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Transfer to a paper towel lined plate, season with salt and  serve with my recipe for ketchup and enjoy!

 

 

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DIY Concord Grape Soda–How to make Lacto-fermented Concord Grape Soda

Concord Grape Soda--Lacto Fermented Concord Grape Soda

Concord Grape Soda–Lacto Fermented Concord Grape Soda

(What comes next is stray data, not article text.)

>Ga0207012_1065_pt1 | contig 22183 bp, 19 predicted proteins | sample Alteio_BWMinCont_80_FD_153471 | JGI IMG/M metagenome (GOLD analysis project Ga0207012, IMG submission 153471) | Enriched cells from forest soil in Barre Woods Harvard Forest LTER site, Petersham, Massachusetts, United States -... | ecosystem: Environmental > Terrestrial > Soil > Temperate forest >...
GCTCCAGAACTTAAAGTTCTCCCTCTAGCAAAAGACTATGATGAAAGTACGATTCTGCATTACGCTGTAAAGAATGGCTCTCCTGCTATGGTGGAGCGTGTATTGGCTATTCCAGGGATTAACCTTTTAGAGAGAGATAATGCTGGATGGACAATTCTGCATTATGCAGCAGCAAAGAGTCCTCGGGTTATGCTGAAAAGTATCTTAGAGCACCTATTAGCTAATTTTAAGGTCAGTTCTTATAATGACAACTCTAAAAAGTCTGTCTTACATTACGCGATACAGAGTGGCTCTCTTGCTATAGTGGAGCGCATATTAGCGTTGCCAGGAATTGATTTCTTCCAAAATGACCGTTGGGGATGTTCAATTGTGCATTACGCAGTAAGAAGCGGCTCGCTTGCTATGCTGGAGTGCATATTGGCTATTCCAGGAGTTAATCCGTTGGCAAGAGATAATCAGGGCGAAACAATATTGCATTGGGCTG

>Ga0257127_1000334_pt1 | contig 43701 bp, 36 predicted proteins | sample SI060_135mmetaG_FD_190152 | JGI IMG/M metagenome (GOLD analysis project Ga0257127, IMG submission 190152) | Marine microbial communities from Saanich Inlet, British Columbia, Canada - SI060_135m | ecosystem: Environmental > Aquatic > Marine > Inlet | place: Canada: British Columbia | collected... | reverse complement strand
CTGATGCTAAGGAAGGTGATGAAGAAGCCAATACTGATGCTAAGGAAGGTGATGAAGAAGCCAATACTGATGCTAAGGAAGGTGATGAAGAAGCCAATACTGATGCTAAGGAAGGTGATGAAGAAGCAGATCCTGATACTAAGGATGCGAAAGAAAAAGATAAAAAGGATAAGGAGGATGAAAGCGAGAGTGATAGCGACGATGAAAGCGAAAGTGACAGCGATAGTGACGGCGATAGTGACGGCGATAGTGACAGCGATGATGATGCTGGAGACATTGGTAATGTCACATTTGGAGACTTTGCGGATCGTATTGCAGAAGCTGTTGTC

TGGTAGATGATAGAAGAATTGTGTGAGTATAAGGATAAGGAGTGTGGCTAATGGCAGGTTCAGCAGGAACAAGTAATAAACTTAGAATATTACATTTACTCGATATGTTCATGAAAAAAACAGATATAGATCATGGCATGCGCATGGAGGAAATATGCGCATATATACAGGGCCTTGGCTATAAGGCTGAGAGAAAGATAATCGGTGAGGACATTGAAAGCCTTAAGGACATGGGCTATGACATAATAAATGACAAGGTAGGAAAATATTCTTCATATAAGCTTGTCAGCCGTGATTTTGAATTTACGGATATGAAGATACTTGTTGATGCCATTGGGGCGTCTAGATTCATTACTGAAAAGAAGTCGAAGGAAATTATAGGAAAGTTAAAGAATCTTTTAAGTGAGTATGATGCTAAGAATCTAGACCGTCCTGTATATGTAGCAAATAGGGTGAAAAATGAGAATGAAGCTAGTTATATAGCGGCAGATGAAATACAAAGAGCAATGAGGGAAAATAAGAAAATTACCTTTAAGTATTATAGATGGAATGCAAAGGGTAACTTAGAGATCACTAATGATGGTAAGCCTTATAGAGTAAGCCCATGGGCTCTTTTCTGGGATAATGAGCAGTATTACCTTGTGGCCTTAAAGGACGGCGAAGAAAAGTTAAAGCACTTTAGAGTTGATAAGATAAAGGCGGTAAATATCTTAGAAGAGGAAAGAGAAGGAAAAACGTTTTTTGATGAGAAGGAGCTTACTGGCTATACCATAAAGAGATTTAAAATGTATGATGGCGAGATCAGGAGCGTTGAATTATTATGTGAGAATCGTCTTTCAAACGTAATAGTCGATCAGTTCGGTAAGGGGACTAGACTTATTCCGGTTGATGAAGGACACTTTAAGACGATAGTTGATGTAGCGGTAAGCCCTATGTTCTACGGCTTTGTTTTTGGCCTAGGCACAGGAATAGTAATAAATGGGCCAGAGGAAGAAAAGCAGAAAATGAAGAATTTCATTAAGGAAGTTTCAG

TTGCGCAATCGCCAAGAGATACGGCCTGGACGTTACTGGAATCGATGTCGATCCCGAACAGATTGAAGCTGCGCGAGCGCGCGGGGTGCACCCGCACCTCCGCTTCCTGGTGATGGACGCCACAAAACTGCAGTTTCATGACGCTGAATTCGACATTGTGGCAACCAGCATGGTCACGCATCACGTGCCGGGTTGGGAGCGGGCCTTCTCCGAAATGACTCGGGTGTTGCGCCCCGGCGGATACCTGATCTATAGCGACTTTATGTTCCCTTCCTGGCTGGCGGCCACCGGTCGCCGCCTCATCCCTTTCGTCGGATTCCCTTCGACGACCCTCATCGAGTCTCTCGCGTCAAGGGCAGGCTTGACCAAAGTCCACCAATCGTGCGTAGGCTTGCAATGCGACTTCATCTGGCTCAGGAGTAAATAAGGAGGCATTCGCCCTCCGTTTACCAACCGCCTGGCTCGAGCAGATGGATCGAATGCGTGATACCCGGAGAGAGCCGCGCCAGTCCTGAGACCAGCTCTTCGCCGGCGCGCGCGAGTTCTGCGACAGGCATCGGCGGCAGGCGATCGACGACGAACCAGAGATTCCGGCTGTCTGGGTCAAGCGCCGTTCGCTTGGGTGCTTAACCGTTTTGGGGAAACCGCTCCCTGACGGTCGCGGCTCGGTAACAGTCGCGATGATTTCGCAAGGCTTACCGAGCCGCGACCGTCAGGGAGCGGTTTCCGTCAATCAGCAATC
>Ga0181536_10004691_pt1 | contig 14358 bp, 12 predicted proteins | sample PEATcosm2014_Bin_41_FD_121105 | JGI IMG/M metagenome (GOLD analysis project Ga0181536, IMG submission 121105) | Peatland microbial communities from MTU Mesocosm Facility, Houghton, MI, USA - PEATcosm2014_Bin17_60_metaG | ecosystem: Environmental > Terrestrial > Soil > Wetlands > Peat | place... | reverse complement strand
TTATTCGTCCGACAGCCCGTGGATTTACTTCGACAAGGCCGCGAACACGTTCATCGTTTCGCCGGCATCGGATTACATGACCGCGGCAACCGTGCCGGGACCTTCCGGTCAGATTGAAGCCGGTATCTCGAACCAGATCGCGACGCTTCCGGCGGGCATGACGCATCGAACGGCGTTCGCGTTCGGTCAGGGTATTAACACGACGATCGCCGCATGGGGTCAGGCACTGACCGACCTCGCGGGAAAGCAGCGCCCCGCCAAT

We took a short break/vacation to take Page up north.  By north I mean northern California.  We live in southern California, and don’t really travel up north often enough, as a matter of fact, my husband would love nothing more than to move up north.  It’s where his roots are, where his soul speaks, and ultimately where I think he’d like us to retire.  Up north people are much more liberal–I would venture to say that the people up north are the prototype for what people in other states consider Californians.  Socially liberal, tree hugging, animal loving, free spirited Californians.  Here in the south, we are still liberal, but much more superficial–I call it the Hollywood effect.  People in the north are street friendly, meaning they stop and talk to you, and are truly interested in getting to know you.  They know their neighbors, talk to them regularly even.  Here in the south, you’d be lucky to see your neighbor once a week, and talk to them once a month.  It’s a very different atmosphere. Everything is so green in the north–in spite of the drought–there are so many farms–yes I said farms–I know the image of our state is one of sunshine and beaches, but we grow a lot of food here in California.  We visited the Muir Woods which Page LOVED! Page really enjoyed San Francisco, she was especially fond of the steep hills. We especially loved the food.  I had so many restaurants on my list of must try restaurants but we only made it to a few.   I really wanted to visit State Bird Provisions, and Bar Tartine,  time just didn’t permit it.  On the road trip up, I brought along my Bar Tartine Techniques & Recipes book.  I came across a recipe for Grape Soda and knew it would be the first thing that I was going to make when we returned home.  Luckily for me, concord grapes just so happen to be in season.  I found them on sale at Whole Foods for $2.99/lb.  Not bad for organic grapes!  Since my ginger bug was active, this was a breeze to make.  If you can find organic grape juice then it will be even more simple, If not take the time to juice the grapes like I did–so worth it!